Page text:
Here in a field where no one chose me,
The faces older, the voices the same.

Why does this stranger rise to greet me?
What is the joke that makes him smile,
As he calls the children together to meet me,
Bringing them forward in single file?
I nod pretending to recognize them,
Not knowing exactly what I should say.
Why does my presence seem to surprise them?
Who is the woman who turns away?

Is this my home or an illusion?
The bread on the table smells achingly real.
Must I at last solve my confusion,
Or is confusion all I can feel?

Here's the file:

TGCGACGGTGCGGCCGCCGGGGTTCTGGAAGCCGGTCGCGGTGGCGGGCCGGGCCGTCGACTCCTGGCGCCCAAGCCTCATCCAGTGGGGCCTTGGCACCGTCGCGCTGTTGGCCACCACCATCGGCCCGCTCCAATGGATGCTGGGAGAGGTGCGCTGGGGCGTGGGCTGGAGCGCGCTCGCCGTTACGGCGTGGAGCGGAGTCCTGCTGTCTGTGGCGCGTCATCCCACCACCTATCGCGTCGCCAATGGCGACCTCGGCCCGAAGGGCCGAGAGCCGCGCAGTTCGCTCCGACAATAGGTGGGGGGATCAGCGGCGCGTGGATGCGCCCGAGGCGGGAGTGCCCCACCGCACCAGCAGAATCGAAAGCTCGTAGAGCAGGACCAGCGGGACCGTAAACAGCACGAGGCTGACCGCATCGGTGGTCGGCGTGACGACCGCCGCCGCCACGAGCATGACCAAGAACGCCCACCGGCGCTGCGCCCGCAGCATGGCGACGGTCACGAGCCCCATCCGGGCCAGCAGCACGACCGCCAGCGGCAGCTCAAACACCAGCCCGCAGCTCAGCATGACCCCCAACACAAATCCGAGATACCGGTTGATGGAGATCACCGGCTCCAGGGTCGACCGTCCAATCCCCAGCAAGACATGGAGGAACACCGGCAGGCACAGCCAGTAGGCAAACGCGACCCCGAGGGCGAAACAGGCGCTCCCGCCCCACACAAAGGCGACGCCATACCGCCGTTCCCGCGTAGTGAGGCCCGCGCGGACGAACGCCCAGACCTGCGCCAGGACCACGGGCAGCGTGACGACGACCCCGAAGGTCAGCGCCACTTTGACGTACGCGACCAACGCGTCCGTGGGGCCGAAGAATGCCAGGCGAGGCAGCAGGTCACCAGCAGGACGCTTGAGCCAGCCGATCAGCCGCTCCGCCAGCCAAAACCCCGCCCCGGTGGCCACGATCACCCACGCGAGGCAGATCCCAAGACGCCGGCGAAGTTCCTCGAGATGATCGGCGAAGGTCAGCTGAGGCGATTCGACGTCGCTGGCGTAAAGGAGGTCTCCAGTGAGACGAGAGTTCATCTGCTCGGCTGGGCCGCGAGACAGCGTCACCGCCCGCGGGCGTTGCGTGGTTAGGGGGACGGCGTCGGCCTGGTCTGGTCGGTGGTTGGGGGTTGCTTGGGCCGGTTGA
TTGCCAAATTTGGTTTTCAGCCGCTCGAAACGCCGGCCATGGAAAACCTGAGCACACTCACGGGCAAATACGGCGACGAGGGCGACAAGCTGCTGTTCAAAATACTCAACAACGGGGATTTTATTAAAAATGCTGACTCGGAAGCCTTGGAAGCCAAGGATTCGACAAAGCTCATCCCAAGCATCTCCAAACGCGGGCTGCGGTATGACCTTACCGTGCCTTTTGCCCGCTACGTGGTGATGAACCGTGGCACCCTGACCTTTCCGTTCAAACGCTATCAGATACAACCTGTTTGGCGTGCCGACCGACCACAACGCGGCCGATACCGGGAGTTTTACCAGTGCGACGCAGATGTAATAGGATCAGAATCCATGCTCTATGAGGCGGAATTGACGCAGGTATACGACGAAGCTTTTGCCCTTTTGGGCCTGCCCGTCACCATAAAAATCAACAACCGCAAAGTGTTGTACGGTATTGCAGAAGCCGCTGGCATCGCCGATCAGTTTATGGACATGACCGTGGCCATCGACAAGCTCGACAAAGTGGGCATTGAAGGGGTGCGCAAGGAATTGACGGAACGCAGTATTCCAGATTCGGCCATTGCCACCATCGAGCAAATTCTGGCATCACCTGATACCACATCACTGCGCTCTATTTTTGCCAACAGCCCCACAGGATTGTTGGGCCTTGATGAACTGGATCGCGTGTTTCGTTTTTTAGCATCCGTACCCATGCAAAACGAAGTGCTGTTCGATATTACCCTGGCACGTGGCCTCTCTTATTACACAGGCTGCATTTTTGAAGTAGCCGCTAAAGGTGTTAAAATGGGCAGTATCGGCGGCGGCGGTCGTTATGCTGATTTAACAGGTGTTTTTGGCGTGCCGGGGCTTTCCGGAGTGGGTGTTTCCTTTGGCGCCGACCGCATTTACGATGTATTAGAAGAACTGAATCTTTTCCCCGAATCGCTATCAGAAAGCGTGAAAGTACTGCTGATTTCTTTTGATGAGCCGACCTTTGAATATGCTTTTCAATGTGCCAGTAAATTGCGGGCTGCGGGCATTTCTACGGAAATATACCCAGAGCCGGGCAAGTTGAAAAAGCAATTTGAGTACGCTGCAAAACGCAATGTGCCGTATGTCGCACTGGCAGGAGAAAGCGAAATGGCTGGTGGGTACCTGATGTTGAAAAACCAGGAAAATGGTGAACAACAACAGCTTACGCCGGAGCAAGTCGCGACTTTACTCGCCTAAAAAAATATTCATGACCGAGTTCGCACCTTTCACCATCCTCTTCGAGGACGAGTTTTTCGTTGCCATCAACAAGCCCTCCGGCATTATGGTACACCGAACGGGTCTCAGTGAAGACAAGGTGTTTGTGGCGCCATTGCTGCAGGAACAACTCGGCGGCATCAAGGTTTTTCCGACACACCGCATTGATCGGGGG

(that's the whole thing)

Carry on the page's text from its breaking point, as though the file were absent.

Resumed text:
This poem made me realize that I really enjoy and appreciate ABAB rhyme schemes. This particular poem, since it clear to tell that it is an ABAB rhyme scheme poem, helped me reflect on the other Dana Gioia poems and recognize that is he also had them ABAB patterned. However, the poem Reunion is about a person who is attending a reunion. The poem to me seems like one is reading the man’s thoughts of his walk through the reunion and I find that pretty neat cause, again like I have said in the other Dana Gioia poems I have analyzed, the thoughts are real and relatable and I am pretty sure they are thoughts that have crossed through mind we have reunited with people we haven’t seen in a long time. I love the first stanza because it kind of sets everything in perspective for the reader that this the past where no one knows him and the friends he cannot name. I like the second to last line in the first stanza it reads: “Here in a field where no one chose me,” I interpret this as like these are the people who did not chose to stay or make the effort to stay relevant in his life and even the women who did not chose to be with him. The opening line in the second stanza is my favorite line of this whole poem because it’s a phrase that has crossed my mind more than in my lifetime, therefore making it so real and relatable to me. It reads, “Why does this stranger rise to greet me?”, which is a thought that has for sure crossed a everyone’s mind who has ever been forced to meet old relatives who’ve you never seen before or remember. The following sentence is great, “what is the joke that makes him smile”, it gives me an image of an over exaggerated smile that is clearly being forced and fake because the man in this poem has not told a joke or done anything funny that could be the cause of his smile. The last stanza kind of made me realize that overall the poem had an emotionless tone until it got to the end and Gioia used words like “achingly real” and saying “or is confusion all I feel” to describe how the aroma of the breads is making him remember a little more but not enough to get the emotionless feeling and confusion away.